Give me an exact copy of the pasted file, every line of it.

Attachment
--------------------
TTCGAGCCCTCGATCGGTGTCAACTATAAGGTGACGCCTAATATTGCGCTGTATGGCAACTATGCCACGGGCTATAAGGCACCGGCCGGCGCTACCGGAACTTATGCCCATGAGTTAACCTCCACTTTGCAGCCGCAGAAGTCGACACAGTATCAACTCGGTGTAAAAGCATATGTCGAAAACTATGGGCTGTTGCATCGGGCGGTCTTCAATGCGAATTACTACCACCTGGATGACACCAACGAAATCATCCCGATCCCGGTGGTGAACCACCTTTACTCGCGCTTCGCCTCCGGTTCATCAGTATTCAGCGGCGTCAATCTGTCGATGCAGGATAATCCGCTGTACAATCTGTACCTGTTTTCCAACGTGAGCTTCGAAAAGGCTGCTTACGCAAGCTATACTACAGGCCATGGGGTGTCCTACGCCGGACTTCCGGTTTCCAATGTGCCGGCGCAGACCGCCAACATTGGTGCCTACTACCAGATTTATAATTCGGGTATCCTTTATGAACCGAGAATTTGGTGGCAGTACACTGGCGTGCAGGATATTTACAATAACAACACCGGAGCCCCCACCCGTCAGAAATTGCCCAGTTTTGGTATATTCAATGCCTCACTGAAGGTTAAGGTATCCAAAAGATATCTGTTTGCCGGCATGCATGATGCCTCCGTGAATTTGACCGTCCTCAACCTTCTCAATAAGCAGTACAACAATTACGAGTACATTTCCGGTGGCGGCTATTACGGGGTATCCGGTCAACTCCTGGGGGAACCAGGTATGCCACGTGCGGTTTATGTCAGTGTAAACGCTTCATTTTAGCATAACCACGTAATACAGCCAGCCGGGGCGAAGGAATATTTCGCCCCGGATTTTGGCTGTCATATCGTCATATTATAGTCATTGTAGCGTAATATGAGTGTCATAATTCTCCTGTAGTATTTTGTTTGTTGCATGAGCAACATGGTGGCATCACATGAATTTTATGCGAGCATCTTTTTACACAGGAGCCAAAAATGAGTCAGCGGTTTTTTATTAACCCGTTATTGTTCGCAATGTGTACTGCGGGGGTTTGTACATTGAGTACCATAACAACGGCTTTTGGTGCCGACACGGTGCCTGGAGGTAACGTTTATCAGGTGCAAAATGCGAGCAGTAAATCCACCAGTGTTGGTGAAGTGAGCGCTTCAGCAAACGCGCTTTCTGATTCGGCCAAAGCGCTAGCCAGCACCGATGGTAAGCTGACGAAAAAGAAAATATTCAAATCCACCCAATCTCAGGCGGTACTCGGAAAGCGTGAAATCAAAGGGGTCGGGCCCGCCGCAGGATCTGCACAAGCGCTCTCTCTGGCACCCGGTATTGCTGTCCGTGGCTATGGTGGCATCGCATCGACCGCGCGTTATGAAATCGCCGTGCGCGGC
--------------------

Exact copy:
TTCGAGCCCTCGATCGGTGTCAACTATAAGGTGACGCCTAATATTGCGCTGTATGGCAACTATGCCACGGGCTATAAGGCACCGGCCGGCGCTACCGGAACTTATGCCCATGAGTTAACCTCCACTTTGCAGCCGCAGAAGTCGACACAGTATCAACTCGGTGTAAAAGCATATGTCGAAAACTATGGGCTGTTGCATCGGGCGGTCTTCAATGCGAATTACTACCACCTGGATGACACCAACGAAATCATCCCGATCCCGGTGGTGAACCACCTTTACTCGCGCTTCGCCTCCGGTTCATCAGTATTCAGCGGCGTCAATCTGTCGATGCAGGATAATCCGCTGTACAATCTGTACCTGTTTTCCAACGTGAGCTTCGAAAAGGCTGCTTACGCAAGCTATACTACAGGCCATGGGGTGTCCTACGCCGGACTTCCGGTTTCCAATGTGCCGGCGCAGACCGCCAACATTGGTGCCTACTACCAGATTTATAATTCGGGTATCCTTTATGAACCGAGAATTTGGTGGCAGTACACTGGCGTGCAGGATATTTACAATAACAACACCGGAGCCCCCACCCGTCAGAAATTGCCCAGTTTTGGTATATTCAATGCCTCACTGAAGGTTAAGGTATCCAAAAGATATCTGTTTGCCGGCATGCATGATGCCTCCGTGAATTTGACCGTCCTCAACCTTCTCAATAAGCAGTACAACAATTACGAGTACATTTCCGGTGGCGGCTATTACGGGGTATCCGGTCAACTCCTGGGGGAACCAGGTATGCCACGTGCGGTTTATGTCAGTGTAAACGCTTCATTTTAGCATAACCACGTAATACAGCCAGCCGGGGCGAAGGAATATTTCGCCCCGGATTTTGGCTGTCATATCGTCATATTATAGTCATTGTAGCGTAATATGAGTGTCATAATTCTCCTGTAGTATTTTGTTTGTTGCATGAGCAACATGGTGGCATCACATGAATTTTATGCGAGCATCTTTTTACACAGGAGCCAAAAATGAGTCAGCGGTTTTTTATTAACCCGTTATTGTTCGCAATGTGTACTGCGGGGGTTTGTACATTGAGTACCATAACAACGGCTTTTGGTGCCGACACGGTGCCTGGAGGTAACGTTTATCAGGTGCAAAATGCGAGCAGTAAATCCACCAGTGTTGGTGAAGTGAGCGCTTCAGCAAACGCGCTTTCTGATTCGGCCAAAGCGCTAGCCAGCACCGATGGTAAGCTGACGAAAAAGAAAATATTCAAATCCACCCAATCTCAGGCGGTACTCGGAAAGCGTGAAATCAAAGGGGTCGGGCCCGCCGCAGGATCTGCACAAGCGCTCTCTCTGGCACCCGGTATTGCTGTCCGTGGCTATGGTGGCATCGCATCGACCGCGCGTTATGAAATCGCCGTGCGCGGC